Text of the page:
Children’s Podiatry (Paediatrics)

Children’s Podiatry (Paediatrics)

Children’s feet are a complex structure of bones, ligaments, tendons and muscles undergoing rapid development and changes. The growth plates in the lower limb are not fully matured and developed until young adulthood.

At Penrith Podiatry Foot & Ankle Clinic,

we endeavour to get our paediatric patient’s walking in the best alignment possible from an early stage, to prevent excessive stresses to the lower limb later in life. Our podiatrists have experience in treating children’s feet and will assess your child’s posture, gait, muscle flexibility and strength from head to toe as part of their assessment. To ensure any issue(s) with your child’s feet/lower limbs are addressed it is vital that your child is assessed early and any issues

Osgood- Schlatters Syndrome

Osgood-Schlatters Syndrome is characterised by the presence of an enlarged lump at the base of the knee. This condition is common in early adolescence and is caused by an irregularity in the rate of bone formation and growth of soft tissue. Osgood-Schlatters can be exacerbated by internal tibial rotation caused by excessive pronation and results in knee pain originating at the top of the tibia (shin) bone.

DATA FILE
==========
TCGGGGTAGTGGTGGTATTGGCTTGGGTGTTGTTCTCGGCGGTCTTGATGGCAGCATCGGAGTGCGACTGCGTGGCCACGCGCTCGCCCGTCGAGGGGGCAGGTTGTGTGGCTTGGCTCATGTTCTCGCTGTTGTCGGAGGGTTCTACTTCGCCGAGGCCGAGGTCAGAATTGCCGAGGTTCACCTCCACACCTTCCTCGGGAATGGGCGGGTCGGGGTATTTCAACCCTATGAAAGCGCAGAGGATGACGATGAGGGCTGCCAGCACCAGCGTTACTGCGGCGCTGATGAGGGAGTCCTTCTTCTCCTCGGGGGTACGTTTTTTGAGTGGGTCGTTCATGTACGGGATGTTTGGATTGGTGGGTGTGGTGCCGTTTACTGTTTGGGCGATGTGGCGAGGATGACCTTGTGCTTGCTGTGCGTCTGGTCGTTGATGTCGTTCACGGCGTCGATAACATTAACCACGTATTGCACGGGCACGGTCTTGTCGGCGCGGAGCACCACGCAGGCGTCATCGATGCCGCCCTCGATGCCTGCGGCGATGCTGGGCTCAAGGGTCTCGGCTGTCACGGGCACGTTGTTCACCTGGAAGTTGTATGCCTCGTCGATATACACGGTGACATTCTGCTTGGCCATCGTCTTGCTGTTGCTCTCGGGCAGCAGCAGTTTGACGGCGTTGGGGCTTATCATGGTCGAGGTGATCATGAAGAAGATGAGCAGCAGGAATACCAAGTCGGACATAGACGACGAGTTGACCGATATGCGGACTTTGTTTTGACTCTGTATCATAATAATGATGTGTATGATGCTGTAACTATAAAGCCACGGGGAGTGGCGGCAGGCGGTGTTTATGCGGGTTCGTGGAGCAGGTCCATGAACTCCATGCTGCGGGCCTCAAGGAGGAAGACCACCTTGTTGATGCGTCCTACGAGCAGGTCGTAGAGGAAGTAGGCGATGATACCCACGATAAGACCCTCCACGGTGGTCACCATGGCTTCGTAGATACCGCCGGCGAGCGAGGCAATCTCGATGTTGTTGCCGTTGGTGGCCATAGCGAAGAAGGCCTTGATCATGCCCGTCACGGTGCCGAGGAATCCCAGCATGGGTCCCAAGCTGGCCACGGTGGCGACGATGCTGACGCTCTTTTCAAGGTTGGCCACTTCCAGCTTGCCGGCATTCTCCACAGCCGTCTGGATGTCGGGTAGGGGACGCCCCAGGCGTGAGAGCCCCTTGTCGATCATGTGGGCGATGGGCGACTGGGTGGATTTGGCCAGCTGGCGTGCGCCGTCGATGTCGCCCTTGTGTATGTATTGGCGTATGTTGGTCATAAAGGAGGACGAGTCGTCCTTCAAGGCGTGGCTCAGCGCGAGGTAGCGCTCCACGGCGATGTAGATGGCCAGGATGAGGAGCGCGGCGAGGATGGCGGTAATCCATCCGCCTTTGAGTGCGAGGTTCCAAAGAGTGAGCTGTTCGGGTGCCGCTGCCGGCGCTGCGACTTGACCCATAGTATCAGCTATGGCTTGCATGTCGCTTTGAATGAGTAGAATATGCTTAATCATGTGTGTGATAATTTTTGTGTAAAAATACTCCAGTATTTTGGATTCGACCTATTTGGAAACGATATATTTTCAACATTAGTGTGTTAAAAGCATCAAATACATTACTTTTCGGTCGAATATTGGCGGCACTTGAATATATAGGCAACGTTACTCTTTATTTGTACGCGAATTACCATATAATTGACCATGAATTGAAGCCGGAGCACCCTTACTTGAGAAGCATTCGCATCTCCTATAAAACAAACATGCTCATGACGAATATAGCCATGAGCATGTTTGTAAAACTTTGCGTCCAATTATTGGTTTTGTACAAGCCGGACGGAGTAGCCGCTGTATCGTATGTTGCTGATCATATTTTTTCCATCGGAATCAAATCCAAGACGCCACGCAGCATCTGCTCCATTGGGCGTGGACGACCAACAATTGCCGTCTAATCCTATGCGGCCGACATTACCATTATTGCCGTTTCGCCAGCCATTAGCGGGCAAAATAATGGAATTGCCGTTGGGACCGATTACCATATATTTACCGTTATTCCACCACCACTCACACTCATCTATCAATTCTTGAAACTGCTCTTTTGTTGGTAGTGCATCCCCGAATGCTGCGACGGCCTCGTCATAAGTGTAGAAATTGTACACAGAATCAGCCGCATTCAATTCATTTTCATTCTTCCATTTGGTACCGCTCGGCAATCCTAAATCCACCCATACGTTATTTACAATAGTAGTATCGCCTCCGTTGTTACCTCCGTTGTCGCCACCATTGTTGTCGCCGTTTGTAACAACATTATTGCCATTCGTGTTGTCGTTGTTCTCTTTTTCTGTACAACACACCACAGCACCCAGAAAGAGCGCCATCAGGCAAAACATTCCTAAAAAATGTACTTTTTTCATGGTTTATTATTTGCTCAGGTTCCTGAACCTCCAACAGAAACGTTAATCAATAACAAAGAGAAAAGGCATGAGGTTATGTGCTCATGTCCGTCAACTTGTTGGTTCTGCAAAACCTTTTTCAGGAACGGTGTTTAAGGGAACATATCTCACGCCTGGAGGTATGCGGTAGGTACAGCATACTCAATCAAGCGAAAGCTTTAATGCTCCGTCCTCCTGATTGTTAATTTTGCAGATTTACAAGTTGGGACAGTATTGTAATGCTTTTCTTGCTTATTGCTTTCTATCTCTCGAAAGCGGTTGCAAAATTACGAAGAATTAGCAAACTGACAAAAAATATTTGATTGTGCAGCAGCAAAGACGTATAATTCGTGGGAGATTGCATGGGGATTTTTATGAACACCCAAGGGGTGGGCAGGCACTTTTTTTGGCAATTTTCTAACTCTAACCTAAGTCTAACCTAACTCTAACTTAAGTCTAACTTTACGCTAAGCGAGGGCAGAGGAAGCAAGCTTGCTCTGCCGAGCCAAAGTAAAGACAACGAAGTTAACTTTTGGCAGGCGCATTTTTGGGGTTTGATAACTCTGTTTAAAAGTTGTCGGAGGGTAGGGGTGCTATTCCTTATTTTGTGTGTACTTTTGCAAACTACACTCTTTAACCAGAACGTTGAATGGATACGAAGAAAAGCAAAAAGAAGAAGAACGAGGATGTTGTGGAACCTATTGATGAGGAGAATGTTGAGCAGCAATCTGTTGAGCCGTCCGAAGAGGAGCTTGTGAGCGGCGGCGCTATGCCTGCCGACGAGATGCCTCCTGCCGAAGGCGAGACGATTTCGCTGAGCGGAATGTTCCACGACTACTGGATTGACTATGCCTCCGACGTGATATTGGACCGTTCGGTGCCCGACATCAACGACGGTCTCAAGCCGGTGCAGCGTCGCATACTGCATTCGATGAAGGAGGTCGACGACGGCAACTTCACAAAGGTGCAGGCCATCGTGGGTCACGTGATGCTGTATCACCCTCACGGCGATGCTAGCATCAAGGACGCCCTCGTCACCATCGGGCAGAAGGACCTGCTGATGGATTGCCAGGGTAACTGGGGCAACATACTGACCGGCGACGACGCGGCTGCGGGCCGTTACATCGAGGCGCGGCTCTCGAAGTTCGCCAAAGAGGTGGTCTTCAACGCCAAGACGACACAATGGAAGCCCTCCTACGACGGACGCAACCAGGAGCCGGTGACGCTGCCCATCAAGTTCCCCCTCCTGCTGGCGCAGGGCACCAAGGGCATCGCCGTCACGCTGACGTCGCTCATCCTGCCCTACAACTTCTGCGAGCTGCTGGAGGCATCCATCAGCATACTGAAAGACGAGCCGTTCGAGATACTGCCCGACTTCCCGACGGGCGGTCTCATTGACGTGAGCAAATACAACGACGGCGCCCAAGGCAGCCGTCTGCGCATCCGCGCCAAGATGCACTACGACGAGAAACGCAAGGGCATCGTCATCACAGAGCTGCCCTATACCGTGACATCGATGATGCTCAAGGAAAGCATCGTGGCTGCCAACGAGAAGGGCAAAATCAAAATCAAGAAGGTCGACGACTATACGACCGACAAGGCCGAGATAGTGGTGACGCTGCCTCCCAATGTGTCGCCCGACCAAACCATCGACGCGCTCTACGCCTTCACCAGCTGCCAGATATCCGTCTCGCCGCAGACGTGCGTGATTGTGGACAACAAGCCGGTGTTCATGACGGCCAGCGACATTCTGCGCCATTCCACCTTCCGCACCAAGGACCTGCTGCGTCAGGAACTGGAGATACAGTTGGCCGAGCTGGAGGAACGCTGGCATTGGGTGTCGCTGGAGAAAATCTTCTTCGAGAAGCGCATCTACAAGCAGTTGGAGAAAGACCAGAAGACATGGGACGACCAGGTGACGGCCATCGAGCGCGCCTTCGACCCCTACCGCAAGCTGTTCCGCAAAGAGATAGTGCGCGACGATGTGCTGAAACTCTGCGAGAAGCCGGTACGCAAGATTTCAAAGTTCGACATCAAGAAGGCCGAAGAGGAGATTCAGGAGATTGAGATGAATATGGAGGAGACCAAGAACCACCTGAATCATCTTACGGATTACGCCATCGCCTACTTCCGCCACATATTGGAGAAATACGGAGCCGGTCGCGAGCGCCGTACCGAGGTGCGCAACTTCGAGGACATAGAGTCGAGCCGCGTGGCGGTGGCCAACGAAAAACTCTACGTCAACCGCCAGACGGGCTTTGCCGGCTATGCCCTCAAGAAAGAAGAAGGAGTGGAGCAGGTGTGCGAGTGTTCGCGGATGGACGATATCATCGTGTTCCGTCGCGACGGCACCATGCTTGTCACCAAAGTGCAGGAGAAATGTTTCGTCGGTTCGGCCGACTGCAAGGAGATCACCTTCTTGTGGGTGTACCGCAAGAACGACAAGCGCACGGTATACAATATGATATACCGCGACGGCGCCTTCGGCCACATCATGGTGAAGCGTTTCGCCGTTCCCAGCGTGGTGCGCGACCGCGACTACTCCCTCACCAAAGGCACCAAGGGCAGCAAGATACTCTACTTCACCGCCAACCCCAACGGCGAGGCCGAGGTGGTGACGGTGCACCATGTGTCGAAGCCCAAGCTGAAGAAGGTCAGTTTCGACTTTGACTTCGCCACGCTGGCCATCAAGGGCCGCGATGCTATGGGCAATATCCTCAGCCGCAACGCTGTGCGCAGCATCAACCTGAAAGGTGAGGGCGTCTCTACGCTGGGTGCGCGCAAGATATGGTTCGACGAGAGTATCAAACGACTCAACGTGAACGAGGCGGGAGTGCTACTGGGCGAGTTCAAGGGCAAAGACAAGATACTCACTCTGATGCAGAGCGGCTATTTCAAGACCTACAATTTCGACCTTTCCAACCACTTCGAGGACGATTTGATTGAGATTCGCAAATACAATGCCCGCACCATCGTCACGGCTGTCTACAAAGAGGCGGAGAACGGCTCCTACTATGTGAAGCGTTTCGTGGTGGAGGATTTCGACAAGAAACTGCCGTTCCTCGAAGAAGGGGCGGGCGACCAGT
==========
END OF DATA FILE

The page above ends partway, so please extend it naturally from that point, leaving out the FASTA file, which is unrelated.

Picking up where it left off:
Growing Pains

Growing pains are not part of normal development. If this was the case then all children would experience it. However, this is not accurate. Growing pains are considered to be a biomechanical issue associated with rates of growth spurts and can be treated with appropriate footwear and/or orthotics.

Pigeon Toe (In-toeing) and Out Toe

In-toeing and Out-toeing are very common observations made with children. 85% of the population is either pigeon-toed or out-toed. In-toeing may derive from an internal torsion (twist) of the shin bone or as a result of tightness in the groin muscles. Out-toeing is associated with external torsion of the shin bone along with tight gluteals or external hip rotator muscles.

Severs Disease

Severs Disease (calcaneal apophysitis) is associated with pain at the back of the heel bone usually after sport or activity. Severs has been known to be associated with excessive pronation and tightness in the calf muscles which affects the heels of children aged 9-12 years. There is a higher incidence amongst boys and very active children. It is characterised by pain increasing when the child stops running and when rising from the seated position.

If your child suffers from poor balance/control and coordination, low muscle tone, pigeon toeing or out-toeing, gait problems, foot and leg pain then we can help! To maximise outcomes, get your child assessed today.

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1300 470 220

Office Location

1/135-137 High Street, Penrith, 2750

Open Hours

M-F: 8am - 6pm